In a post I wrote earlier this year, I noted a sentiment expressed in The Economist about understanding and embracing uncertainty.
…recent reforms to the IPCC’s procedures will do little to change its tendency to focus on the areas where there is greater consensus, avoiding the uncertainties which, though unpalatable for scientists, are important to policy. (link)
Which I felt was contrary to the way we, as scientists, speak among ourselves about policy makers. Specifically, that it is they who fear and misunderstand the implications of uncertainty.
This is the same perception which has led to the launch today by the group Sense About Science of a publication titled Making Sense of Uncertainty: Why uncertainty is part of science.
Launching a guide to Making Sense of Uncertainty at the World Conference of Science Journalists today, researchers working in some of the most significant, cutting edge fields say that if policy makers and the public are discouraged by the existence of uncertainty, we miss out on important discussions about the development of new drugs, taking action to mitigate the impact of natural hazards, how to respond to the changing climate and to pandemic threats.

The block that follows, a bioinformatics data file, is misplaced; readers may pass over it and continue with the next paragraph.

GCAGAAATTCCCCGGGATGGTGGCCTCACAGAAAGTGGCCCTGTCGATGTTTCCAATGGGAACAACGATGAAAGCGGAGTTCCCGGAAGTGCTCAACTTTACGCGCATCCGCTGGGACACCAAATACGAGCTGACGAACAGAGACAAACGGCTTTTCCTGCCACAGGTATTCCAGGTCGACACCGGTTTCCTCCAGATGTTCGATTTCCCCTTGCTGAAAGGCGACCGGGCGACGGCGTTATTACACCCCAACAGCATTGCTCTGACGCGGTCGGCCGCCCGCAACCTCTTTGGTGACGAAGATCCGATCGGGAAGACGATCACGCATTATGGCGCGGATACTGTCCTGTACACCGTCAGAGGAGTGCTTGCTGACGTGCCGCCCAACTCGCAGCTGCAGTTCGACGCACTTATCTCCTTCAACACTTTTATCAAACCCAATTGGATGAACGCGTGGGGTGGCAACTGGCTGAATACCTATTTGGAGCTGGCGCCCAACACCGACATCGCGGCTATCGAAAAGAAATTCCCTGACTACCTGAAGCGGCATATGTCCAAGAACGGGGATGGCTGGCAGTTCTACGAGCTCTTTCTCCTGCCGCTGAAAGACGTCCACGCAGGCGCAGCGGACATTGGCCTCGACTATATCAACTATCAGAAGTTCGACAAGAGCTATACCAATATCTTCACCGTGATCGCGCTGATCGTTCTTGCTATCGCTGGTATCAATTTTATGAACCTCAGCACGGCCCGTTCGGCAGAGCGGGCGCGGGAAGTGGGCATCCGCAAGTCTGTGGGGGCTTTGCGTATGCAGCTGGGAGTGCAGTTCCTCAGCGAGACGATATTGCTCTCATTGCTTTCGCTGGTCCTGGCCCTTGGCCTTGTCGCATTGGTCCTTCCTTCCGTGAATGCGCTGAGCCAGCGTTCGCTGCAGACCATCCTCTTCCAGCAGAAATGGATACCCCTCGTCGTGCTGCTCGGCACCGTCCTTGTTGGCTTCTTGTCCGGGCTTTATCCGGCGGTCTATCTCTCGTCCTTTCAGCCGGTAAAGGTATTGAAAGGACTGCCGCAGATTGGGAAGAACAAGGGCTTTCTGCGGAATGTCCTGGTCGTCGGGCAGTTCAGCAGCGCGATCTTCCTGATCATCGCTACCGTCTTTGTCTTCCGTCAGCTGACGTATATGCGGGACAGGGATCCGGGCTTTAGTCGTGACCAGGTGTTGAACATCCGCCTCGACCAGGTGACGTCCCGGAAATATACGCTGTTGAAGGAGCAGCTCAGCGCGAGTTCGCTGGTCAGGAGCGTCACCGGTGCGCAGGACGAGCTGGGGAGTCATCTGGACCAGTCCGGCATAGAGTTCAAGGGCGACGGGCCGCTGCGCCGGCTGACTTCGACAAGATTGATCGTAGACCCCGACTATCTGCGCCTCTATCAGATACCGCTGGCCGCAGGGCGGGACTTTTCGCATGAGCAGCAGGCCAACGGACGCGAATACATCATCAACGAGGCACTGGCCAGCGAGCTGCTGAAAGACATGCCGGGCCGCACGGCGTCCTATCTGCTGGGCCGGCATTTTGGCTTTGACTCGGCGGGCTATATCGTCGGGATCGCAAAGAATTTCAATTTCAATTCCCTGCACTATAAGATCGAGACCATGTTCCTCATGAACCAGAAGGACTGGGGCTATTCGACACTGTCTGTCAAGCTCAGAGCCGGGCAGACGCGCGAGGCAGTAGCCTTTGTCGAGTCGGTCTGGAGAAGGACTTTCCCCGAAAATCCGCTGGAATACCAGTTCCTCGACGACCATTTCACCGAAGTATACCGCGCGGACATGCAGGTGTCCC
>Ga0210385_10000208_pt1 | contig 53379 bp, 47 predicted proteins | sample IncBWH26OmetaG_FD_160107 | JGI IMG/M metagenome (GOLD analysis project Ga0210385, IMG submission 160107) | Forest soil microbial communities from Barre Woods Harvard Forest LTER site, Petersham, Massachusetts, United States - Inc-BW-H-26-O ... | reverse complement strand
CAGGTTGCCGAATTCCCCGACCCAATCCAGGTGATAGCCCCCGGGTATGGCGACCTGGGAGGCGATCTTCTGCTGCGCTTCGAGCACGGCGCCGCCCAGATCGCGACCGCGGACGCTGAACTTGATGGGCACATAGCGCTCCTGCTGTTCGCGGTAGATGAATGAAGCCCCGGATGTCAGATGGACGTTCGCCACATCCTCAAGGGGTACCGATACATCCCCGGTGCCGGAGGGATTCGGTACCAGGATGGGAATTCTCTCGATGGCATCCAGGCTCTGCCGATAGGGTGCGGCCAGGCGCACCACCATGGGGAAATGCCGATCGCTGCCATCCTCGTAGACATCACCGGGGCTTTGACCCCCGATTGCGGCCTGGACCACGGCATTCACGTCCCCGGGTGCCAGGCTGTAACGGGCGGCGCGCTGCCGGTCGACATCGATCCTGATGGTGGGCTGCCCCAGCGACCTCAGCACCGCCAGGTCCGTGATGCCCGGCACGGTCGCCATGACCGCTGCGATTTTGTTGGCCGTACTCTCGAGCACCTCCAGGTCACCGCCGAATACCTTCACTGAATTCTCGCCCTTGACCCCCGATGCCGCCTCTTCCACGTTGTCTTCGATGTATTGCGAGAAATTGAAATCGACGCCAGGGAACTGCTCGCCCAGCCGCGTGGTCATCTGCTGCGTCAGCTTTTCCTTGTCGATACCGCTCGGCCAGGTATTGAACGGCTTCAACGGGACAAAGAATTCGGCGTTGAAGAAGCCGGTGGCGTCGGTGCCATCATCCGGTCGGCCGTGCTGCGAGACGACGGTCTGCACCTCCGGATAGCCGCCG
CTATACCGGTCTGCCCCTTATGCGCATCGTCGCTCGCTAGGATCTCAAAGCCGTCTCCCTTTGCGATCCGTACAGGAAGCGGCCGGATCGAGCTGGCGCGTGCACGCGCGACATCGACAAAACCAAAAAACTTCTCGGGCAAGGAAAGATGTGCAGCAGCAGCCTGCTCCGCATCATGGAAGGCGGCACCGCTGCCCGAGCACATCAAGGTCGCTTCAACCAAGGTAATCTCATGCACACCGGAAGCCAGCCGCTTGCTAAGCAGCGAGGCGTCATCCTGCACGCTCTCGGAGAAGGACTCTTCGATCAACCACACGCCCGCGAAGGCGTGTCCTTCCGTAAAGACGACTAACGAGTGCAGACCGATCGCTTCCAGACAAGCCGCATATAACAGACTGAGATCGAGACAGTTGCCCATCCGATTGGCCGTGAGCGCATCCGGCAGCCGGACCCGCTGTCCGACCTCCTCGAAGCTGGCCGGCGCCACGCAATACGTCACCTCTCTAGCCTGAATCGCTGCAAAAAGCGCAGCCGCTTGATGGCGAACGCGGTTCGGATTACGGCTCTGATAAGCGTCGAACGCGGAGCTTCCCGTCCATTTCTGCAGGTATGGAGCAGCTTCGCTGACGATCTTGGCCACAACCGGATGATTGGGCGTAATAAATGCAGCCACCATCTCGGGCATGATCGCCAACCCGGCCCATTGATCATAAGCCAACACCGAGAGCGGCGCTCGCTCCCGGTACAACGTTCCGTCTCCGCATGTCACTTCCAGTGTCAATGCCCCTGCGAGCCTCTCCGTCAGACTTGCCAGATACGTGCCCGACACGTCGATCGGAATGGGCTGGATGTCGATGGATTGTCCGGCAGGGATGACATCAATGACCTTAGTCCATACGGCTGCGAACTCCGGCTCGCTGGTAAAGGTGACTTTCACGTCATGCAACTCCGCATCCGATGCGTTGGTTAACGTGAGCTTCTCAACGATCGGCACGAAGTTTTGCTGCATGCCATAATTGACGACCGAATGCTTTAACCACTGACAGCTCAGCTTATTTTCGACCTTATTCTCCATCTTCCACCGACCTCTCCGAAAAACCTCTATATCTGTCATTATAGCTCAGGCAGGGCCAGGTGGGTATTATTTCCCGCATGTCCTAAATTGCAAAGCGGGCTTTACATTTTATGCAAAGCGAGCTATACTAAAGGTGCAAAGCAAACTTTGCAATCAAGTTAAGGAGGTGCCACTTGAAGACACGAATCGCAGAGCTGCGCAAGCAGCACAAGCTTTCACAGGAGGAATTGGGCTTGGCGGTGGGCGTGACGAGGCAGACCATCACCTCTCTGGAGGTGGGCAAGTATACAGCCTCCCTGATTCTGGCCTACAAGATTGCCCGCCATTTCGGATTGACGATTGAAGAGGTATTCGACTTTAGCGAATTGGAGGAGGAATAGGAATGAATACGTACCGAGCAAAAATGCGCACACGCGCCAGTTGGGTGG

Interrogated with the question ‘But are you certain?’, they say, they have ended up sounding defensive or as though their results are not meaningful. Instead we need to embrace uncertainty, especially when trying to understand more about complex systems, and ask about operational knowledge: ‘What do we need to know to make a decision? And do we know it?’
The report seems to be in line with arguments I have made about uncertainty and decision making as they pertain to ecological research, management, and policy.
Among the contributors to the report is someone who I consider to be among the best when it comes to understanding and communicating uncertainty, David Spiegelhalter. While I haven’t made my way all the way through it yet, it looks like this report will be an informative read for both scientists and policy makers (oh ya, and journalists — can’t forget about them).
Who knows, we might be able to stop the finger pointing and work together in mutual understanding of the importance of uncertainty.